Three recent episodes in the podcast by Adam Young ‘The Place We Find Ourselves’ really summed up the process of healing our causal emotions and I thought it would help some of you to share as it has done me.
Adam has a straightforward way of explaining different aspects of developmental/childhood trauma healing (where our causal emotions are). Because he is a Christian he also talks of God, which I find helpful even though I am not a Christian. However, you can still benefit even if you are not interested in God. Though personally, I have tried healing myself without God and its much tougher and lonelier. Even investigating who God is and how much He loves, gives such light at the end of the tunnel as well as never-ending grace through the tough times.
For clarity and to differentiate with what Adam believes about Jesus and what Jesus (AJ Miller) himself has shared, Jesus is very clear that he is not God and was not sacrificed to save us from our sins. He was the first man to discover that through our own desire, we could receive God’s Love, to the point of At-One-Ment with God, which transforms our soul – fully healed of error and with the potential to grow infinitely. Jesus was just the first person to discover and demonstrate that, was and is an incredible teacher and all-round good guy. Millions in the spirit world have now completed the same process as we are all capable of doing. (The ‘About Divine Truth’ on my website provides more information on this).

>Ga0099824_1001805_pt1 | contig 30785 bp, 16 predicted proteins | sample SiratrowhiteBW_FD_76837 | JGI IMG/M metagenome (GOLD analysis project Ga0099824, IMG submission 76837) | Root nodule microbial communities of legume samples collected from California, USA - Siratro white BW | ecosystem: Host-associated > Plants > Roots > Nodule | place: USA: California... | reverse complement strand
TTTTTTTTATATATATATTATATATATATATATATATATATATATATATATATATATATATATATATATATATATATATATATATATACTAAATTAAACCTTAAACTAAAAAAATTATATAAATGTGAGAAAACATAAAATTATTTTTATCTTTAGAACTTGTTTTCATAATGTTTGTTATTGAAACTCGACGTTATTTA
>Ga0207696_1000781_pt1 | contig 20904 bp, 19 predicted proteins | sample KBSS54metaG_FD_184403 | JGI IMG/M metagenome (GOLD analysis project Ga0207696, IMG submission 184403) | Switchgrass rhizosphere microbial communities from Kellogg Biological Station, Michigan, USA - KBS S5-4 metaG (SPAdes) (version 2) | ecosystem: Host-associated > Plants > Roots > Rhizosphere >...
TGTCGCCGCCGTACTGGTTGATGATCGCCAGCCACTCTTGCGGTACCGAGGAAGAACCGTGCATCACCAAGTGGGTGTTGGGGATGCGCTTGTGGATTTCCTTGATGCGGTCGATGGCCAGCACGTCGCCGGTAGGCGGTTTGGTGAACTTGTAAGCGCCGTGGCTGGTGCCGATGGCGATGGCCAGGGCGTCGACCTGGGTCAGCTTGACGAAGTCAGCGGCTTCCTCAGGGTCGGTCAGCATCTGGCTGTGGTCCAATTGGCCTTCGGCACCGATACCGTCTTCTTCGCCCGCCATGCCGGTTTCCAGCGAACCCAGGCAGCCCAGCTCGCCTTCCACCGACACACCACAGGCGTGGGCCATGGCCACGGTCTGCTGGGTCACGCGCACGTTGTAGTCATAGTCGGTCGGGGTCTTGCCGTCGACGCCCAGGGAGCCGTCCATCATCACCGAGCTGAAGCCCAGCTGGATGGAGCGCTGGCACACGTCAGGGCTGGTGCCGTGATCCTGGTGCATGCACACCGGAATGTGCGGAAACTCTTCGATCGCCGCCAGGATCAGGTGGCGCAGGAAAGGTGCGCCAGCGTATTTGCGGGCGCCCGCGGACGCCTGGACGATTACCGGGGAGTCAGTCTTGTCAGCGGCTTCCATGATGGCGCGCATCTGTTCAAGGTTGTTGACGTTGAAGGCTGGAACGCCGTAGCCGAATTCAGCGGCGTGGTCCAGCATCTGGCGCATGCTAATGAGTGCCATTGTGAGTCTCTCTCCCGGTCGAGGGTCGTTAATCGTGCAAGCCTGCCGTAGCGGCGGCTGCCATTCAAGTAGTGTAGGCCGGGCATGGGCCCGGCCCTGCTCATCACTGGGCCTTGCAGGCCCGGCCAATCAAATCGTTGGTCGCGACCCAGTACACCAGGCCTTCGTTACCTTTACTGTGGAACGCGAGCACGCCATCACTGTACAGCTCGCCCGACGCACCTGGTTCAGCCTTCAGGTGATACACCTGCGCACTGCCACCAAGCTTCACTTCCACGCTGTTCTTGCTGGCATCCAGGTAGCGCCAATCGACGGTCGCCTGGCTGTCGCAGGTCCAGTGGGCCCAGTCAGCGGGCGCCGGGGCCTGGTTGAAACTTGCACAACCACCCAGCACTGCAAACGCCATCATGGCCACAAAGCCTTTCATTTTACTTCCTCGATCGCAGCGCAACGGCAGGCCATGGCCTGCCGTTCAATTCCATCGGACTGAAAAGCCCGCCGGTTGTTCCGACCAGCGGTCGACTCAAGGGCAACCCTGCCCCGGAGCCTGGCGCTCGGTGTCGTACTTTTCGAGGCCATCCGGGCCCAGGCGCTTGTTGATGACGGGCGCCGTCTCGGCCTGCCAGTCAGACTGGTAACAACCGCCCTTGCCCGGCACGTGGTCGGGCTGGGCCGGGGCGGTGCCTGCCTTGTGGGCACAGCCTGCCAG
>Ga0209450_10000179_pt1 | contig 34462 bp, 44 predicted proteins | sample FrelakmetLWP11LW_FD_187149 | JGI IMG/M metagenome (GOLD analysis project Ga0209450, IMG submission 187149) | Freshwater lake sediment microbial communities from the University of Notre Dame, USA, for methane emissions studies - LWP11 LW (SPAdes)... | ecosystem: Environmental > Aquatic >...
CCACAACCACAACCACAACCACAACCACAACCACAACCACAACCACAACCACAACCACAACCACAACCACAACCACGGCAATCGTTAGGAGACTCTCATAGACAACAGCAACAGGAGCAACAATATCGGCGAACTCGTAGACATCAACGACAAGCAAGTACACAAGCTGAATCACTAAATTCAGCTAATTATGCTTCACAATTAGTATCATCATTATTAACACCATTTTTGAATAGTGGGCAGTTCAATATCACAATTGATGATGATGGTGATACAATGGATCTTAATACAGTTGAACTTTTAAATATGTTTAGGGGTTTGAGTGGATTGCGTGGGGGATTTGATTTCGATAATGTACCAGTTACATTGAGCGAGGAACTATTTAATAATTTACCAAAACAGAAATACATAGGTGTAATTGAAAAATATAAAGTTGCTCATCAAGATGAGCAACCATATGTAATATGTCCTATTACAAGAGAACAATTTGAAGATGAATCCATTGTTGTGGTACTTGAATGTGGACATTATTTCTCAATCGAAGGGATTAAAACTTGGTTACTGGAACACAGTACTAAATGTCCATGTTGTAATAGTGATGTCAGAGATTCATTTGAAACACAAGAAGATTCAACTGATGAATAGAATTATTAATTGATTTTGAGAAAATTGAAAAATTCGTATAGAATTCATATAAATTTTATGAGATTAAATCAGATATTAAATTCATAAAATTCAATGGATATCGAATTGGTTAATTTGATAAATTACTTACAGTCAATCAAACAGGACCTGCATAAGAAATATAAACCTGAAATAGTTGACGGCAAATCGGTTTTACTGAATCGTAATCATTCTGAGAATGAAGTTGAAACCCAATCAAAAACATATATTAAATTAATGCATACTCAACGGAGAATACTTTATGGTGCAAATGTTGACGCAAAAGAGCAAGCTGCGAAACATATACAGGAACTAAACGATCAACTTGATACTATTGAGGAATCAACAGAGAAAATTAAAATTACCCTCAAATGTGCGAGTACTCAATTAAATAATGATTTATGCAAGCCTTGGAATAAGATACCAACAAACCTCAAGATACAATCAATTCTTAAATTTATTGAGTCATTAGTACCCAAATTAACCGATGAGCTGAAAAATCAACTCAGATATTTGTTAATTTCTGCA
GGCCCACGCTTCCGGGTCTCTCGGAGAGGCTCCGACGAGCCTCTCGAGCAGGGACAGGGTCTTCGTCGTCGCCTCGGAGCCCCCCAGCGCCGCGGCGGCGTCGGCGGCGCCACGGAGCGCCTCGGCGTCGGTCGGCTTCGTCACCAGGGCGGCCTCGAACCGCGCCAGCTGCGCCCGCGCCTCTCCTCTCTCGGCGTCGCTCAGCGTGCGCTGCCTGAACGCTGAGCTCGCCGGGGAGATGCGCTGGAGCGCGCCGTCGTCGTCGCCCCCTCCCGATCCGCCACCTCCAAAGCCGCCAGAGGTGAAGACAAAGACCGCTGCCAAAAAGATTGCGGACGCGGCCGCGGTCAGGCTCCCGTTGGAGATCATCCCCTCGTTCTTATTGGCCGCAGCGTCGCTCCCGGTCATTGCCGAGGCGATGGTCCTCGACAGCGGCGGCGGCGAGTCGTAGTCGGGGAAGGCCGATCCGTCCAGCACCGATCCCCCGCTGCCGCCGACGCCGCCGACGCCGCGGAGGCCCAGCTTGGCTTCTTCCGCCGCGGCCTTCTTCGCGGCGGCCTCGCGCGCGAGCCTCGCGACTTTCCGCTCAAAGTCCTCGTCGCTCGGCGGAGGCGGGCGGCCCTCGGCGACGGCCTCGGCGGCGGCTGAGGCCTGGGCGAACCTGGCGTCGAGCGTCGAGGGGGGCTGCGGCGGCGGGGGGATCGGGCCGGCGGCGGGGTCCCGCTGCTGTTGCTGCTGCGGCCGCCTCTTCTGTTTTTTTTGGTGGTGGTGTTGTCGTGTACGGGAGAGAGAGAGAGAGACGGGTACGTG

The episodes I am referring to are called ‘How Healing Happens’ (24-26) and really worth listening to.
In them, Adam describes something called The U diagram, originally created by Cathy Loerzel from the Allender Centre: a therapy and training centre who describe their mission as: “Everything we do is rooted in the belief that true, lasting healing of even our deepest wounds is possible.” Their ideas are similar to what Jesus and Mary are teaching again – that we can heal everything, and we will do it in a kinder and faster way with God.